A 'perky but surprisingly erudite' (as Christian Science Monitor later described) radio DJ Yelena Abitaeva became our devoted all-Russia tour guide, sharing her own explorations on the route with the millions of users worldwide. Yelena's humorous and entertaining yet informed and informative video reports are uncovering big stories and small secrets of Russian cities and towns.
We brought to life authentic stories along the journey: walking around Yekaterinburg with a Russian rock-star legend and visiting Buddhist Temple in Ulan-Ude; searching for oil in the capital of oil-rich Tyumen region and looking for ethnic Jews in the formal 'Red Zion' Birobidjan; describing the view on 10-roubles note in Krasnoyarsk or swimming in the icy cold Baikal. As the stories came together, we painted a mosaic picture of a diverse country, its breathtaking nature and its many people.
Content and the site
The Russian Railways also made a valuable content contribution, providing the stunning work of renowned photographer Anton Lange, who spent years travelling across Russia, and documenting its most breathtaking landscape images for the joint project, 'Russia From the Train Window'. These highly professional and artistic images added further dimensions to our project – allowing us to create the ultimate digital travel postcard for Russia.
While all the video footage was undergoing the magic of experienced video editors, a team of Google developers was building the interactive web-site to navigate easily through the massive data and images. The website was built on Google's products platform, integrating Blogger, Google Maps, YouTube, Picasa and even Google Translate with the latest advancements of geo-tagging and HD-Video.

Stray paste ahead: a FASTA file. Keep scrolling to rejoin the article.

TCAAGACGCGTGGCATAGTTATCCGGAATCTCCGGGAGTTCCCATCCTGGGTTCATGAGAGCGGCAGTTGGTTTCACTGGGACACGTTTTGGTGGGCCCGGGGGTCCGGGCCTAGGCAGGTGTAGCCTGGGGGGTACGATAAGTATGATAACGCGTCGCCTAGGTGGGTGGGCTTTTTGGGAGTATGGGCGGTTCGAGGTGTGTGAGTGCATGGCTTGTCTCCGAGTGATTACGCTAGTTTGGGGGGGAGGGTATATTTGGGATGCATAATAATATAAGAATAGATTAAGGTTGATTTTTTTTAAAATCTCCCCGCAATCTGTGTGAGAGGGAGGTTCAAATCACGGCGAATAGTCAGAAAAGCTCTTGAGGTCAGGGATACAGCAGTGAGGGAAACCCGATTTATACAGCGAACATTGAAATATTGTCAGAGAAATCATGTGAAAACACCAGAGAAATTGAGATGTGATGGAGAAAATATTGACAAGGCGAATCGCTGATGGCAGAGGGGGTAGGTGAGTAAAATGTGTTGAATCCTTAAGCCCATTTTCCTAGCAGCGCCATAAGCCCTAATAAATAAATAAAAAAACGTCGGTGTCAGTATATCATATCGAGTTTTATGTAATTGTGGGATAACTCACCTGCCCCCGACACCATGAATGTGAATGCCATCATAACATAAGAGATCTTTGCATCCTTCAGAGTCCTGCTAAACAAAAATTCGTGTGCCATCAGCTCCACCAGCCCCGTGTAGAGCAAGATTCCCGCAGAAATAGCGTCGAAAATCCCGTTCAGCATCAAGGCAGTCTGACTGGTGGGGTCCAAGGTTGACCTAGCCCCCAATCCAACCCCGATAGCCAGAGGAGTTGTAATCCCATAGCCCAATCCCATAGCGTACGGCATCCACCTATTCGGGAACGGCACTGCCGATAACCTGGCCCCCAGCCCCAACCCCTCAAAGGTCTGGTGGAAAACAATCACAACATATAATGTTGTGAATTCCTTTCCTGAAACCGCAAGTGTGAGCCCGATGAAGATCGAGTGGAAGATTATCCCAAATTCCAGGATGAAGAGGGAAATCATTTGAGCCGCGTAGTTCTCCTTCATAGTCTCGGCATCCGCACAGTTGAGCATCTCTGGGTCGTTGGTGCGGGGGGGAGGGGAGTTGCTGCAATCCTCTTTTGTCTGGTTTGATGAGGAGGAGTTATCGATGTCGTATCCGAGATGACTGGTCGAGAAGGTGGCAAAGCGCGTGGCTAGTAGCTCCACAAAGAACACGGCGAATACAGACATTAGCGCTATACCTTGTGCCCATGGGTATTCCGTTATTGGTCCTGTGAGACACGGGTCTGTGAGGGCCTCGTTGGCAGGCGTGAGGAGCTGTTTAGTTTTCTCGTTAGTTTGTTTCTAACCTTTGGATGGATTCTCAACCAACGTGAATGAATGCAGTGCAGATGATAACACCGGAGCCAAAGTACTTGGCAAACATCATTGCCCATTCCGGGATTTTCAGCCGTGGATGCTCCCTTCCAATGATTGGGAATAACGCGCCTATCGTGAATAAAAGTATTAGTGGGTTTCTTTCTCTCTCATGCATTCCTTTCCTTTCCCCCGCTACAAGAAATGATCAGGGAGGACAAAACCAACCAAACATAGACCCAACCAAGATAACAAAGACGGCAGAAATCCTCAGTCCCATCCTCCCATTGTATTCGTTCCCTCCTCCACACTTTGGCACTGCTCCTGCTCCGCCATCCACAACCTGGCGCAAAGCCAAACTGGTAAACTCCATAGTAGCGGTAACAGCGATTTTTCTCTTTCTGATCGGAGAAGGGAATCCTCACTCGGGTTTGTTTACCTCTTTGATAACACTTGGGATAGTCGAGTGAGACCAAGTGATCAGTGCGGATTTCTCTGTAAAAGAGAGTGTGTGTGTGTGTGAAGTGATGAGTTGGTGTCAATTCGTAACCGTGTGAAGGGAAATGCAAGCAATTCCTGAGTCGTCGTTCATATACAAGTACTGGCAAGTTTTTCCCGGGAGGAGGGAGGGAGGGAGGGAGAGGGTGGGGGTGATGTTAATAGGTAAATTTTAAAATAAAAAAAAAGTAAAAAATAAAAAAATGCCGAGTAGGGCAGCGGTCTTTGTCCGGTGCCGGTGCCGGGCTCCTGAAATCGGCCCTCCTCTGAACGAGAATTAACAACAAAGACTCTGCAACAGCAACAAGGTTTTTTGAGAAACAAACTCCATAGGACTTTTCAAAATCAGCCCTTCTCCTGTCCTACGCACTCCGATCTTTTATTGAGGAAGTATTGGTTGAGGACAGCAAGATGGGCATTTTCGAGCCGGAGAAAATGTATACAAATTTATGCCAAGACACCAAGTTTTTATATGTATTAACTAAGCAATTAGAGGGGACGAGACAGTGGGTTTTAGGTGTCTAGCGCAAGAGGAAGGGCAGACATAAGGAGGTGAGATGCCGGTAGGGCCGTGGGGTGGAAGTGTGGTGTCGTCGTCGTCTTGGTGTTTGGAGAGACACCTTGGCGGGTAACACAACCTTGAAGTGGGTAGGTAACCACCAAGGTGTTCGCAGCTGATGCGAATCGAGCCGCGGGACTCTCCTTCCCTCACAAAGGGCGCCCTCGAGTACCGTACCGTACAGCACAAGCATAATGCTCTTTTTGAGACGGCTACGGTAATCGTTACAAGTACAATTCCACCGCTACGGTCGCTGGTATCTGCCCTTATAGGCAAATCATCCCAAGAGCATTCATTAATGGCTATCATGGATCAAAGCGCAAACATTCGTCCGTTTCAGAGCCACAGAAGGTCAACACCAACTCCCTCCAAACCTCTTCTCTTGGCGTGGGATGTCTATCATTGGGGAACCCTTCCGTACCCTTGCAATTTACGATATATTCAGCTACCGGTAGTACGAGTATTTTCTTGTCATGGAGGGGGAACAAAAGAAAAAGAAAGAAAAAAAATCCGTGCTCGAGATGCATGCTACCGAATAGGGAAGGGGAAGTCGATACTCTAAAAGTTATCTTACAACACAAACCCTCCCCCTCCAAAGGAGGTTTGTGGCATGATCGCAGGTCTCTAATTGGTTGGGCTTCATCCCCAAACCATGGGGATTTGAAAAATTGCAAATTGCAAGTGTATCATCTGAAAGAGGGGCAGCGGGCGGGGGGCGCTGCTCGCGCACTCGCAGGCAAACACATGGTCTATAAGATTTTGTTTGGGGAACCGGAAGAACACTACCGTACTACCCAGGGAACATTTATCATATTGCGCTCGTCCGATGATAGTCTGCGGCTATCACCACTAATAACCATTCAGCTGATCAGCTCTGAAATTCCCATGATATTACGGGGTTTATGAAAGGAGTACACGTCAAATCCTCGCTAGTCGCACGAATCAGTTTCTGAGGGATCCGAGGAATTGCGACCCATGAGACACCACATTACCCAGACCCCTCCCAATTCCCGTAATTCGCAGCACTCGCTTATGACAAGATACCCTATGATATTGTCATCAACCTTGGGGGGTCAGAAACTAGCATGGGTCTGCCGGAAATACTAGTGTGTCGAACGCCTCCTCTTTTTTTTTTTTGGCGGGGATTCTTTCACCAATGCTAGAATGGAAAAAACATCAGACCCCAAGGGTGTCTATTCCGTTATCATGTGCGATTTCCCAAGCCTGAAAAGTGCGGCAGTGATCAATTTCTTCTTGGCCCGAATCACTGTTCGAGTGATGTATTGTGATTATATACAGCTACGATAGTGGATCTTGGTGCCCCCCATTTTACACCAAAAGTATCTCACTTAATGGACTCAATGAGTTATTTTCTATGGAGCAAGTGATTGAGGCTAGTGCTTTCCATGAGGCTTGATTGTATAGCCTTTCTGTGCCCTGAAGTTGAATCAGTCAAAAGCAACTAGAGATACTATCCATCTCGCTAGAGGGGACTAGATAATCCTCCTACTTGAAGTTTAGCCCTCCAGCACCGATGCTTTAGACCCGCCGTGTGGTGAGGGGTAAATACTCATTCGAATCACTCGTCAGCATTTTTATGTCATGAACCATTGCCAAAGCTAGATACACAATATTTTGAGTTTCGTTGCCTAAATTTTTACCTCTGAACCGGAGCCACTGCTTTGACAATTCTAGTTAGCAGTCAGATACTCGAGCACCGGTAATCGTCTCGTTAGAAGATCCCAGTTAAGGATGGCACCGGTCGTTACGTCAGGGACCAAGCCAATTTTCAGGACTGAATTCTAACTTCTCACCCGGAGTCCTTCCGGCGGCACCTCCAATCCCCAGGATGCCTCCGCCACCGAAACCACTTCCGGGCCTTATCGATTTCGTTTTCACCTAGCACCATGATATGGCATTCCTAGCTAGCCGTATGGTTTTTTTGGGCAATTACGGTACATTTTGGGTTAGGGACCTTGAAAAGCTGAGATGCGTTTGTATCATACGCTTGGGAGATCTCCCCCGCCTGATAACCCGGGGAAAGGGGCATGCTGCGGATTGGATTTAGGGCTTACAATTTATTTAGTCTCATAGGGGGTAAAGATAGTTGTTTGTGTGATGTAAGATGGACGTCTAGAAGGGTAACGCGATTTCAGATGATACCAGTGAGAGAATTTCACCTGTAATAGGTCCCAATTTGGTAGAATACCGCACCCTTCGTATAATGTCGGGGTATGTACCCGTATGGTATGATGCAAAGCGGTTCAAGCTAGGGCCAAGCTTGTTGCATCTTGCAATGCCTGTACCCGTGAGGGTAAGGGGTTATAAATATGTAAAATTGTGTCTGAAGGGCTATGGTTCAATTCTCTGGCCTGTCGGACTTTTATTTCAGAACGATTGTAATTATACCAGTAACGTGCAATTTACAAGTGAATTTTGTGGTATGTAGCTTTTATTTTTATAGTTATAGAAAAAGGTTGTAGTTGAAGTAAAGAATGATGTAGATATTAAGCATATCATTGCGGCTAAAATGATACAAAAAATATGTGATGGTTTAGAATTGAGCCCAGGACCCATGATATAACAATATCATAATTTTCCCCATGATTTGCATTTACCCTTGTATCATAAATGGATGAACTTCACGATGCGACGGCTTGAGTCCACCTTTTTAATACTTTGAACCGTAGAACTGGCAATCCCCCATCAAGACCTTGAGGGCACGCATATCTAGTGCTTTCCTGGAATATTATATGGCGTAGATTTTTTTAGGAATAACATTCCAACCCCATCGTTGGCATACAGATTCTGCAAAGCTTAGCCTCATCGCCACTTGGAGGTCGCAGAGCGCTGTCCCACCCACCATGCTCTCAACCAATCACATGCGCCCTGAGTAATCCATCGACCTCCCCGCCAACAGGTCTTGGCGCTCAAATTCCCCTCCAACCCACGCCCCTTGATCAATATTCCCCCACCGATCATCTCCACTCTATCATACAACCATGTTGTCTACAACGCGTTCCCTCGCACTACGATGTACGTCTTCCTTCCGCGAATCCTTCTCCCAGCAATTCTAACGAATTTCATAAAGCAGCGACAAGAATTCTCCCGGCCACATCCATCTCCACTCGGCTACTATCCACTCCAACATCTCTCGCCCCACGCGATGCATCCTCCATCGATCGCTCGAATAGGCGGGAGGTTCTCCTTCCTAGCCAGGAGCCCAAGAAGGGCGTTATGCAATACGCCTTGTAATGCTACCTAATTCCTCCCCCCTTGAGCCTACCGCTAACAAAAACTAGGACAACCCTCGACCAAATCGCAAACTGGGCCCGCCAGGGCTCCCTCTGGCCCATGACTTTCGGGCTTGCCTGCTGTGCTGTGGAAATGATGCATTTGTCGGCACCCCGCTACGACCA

It took us a year to prepare for the launch – and in February 2010, our first press invitation went out.
At Google’s office in Moscow we've recreated the romance and magic of the rails with the help of an interior design. To make the experience even more authentic, we catered all of the traditional local cuisine one might find traveling through the many diverse regions that the Trans-Siberian visits on its journey.
More than 60 journalists attended the press event, making it the most-well attended press conference Google had ever conducted in Russia.
In the first 20 days after the launch, more than 1.2 million users landed on the project page. In addition to local media exposure, Virtual Train received massive coverage worldwide with publications ranging from ABC, Christian Science Monitor, Washington Post and Guardian to blogs of renowned marketers and travelers across the globe – even receiving a praise of Lonely Planet and popular tour-guiding web-portals.
Benchmark of total 1 bln media impressions was beaten with more than 780 mln local outreach and more than 230 mln international print and online.
In the end, this marketing/PR project has had a profound impact on adding another popular search product to Google's portfolio in Russia – bringing the country into focus to Russians as well as world travelers.
During Googlers’ global PR meeting the project was recognized as one of the most exciting and successful initiatives brought to live in 2010 across all Google offices in the world.
“Google's new map of the Trans-Siberian Railway is a thing of beauty,” stated UK's Guardian – and at this stage we are proud to agree.